Over Christmas, I wrote a post about how we’ve scaled back our living expenses. About how I don’t really feel defined by the things I buy any more; at least, not in the way I used to.
But the other night, at a National Theatre performance by Daniel Kitson, the comedian was talking about all the personal stuff he surrounds himself with. He described his house as “the lunatic asylum of my life”, with walls plastered in objects and pictures from his past. He said that looking at all these things “felt like remembering who I’d been, and realising who I was.”
And I know what he means. All the photographs and images that we’ve chosen to hang on our walls; all the pieces of furniture, whether functional or decorative; even the most banal, unlikely of objects, somehow become a part of us, if they’re around us for long enough.
And these items – the wallpaper of our lives – can be pretty difficult to say goodbye to.
A couple of years ago, I tried to get rid of an old car seat that we’d used when Austin was a baby. It had been passed on to us by relatives, and was never involved in an accident, but I wanted to get a new one for Gwen. It took up loads of storage space; it had to go.
I decided to put it out on the street in case anyone wanted it. I placed it carefully on the front wall, took one long, last look….
And then picked it up, and bolted indoors, with tears in my eyes.
I couldn’t bear to give away the car seat that we’d used to take home our first born child.
I’m even worse with pictures. As well as making several back-up copies of each snap, I’ve also been printing out all the images we’ve taken since the children were born. There are hundreds and hundreds of the things, not even in albums (I don’t have the time to organise them at the moment), but in shoeboxes, under the eaves in the loft.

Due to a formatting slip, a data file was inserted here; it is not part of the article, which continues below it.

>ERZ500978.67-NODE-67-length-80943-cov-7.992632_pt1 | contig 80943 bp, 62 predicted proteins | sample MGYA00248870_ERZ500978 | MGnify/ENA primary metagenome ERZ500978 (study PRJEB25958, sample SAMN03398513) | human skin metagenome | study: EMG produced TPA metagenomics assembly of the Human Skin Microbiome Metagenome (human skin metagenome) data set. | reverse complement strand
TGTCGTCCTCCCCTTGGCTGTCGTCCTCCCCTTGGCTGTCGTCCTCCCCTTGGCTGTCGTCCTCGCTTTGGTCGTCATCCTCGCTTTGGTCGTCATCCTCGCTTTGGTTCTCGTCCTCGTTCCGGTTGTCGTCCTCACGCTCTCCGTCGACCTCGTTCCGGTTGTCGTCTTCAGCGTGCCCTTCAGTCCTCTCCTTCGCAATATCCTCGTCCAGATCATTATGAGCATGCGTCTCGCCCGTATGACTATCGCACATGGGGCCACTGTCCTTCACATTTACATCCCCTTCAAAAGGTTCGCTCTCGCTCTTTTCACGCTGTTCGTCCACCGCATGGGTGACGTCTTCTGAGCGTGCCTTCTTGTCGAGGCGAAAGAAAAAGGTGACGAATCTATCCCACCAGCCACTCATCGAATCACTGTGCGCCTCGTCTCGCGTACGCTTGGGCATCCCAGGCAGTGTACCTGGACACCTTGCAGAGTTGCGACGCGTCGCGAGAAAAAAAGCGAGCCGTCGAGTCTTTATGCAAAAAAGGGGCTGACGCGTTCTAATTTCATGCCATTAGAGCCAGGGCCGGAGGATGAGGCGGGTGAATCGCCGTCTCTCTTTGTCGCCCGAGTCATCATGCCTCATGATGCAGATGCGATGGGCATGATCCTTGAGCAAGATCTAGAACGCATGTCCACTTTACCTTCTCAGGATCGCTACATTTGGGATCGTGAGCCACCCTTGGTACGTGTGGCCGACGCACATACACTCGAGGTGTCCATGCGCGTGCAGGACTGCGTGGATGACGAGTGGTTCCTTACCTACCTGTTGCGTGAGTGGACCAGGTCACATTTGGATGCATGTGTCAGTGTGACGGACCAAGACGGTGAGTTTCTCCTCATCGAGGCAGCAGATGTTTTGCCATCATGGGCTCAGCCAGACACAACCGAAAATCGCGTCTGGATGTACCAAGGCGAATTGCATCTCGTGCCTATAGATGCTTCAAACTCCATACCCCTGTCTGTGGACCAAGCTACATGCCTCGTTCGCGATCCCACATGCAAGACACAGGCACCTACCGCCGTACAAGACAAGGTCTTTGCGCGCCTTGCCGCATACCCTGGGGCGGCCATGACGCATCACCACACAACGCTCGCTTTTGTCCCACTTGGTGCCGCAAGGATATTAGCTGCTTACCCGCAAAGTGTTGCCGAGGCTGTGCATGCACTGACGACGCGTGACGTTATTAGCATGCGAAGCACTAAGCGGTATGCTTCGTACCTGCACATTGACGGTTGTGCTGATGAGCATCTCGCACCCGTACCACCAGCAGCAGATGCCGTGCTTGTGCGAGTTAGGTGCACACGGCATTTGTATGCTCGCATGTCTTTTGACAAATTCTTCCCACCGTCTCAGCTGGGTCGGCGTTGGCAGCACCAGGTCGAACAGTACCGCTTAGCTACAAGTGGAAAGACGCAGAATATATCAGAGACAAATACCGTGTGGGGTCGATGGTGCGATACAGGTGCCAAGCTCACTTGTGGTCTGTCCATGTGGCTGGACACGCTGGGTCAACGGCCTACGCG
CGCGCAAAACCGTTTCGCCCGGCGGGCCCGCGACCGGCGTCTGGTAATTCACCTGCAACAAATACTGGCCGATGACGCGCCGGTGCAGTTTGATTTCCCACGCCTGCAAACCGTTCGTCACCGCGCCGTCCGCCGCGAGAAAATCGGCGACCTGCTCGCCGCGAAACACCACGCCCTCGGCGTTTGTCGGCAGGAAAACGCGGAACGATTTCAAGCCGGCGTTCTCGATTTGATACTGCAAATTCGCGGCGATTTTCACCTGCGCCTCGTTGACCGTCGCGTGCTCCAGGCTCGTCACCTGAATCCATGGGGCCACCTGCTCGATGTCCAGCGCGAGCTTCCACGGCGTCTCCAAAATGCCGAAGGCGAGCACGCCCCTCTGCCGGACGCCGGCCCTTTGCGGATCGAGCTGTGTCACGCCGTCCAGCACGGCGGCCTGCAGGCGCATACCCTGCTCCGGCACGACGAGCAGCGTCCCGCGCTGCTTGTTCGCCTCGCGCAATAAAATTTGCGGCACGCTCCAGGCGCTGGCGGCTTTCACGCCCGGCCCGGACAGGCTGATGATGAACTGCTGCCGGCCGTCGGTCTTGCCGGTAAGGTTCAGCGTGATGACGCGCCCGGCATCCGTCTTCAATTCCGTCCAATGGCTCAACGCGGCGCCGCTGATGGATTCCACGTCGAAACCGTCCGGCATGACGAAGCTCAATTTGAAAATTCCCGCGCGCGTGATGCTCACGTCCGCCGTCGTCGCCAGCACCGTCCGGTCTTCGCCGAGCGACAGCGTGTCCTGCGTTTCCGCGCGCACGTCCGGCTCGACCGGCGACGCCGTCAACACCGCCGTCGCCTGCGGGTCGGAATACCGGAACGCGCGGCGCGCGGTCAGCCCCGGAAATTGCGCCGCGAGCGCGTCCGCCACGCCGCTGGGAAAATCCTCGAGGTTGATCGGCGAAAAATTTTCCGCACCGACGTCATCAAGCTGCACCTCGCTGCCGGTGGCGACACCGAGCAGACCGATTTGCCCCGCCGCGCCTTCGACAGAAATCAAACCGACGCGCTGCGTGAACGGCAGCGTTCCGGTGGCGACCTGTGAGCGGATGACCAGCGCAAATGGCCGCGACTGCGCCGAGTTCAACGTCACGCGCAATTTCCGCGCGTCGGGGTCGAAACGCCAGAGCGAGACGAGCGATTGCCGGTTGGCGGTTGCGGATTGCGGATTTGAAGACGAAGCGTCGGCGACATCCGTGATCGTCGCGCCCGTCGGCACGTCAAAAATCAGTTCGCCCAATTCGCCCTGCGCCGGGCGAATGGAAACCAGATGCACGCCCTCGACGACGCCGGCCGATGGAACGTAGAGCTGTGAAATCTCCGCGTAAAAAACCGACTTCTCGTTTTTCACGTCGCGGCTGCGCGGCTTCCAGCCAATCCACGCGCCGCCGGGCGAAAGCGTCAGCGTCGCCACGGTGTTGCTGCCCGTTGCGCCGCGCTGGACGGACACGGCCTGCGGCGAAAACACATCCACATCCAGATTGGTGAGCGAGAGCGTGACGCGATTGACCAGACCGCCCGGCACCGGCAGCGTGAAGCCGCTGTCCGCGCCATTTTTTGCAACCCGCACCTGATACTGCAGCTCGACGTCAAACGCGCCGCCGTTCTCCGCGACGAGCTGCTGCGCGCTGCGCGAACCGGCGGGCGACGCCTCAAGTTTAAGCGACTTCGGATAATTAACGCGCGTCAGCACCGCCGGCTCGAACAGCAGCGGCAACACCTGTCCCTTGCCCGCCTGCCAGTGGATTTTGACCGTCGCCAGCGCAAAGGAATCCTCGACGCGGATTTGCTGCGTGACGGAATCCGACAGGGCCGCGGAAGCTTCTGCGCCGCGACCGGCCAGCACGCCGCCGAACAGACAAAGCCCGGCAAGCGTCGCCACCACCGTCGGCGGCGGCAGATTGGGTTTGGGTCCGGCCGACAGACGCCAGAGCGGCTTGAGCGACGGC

And all over our walls, of course. Alongside the pictures that D and I have bought over the years, which have followed us round from home to home, and settled with us here, in our little patch of South London.
The grizzly bear fishing for salmon, and the snow-bound forest, both bought by us respectively from the Natural History Museum Wildlife Photographer of the Year Exhibition, just before we got together. The print I bought at All Tomorrow’s Parties, the first music festival we went to as a couple. The paper-cut picture of children with their parents in a forest, which D bought from Paper Moon as my Christmas present this year.
And, the other day, the lovely Samantha Barnes sent us a picture of another grizzly bear, which will be hung in Austin’s room. Bears have a big significance for us (in fact it’s Austin’s nickname), so no doubt this picture will soon become part of our family wallpaper, just like all the rest.
So maybe, in my Christmas post, I didn’t get it quite right. Perhaps the object we choose to have in our homes and our lives, do define us as people. They’re the physical reminders of times past. Of hopes realised or discarded. Of ideas and dreams that may still one day come to pass.
This week, on Our Time of Gifts, I ordered some photos of the children, to be sent to my Grandma, who’s almost 90. She’s long since instructed us not to buy any ornaments or other clutter for her flat; she has enough, and is done with furnishing her surroundings. But I thought it might be nice, as she lives at the other end of the country, for her to have some pictures of the little ones who are in her life, so she can (if she so chooses) pepper her home with their smiles.
Disclosure: Sanantha Barnes sent us the grizzly bear print for free. But we paid for everything else mentioned in this post, and, as always, my views are my own.
This post is part of Our Time of Gifts, my year-long adventure in sharing. Each week, I’ll loan or giving something away, then see what the universe brings to my doorstep.
Click here to find out more about Our Time of Gifts.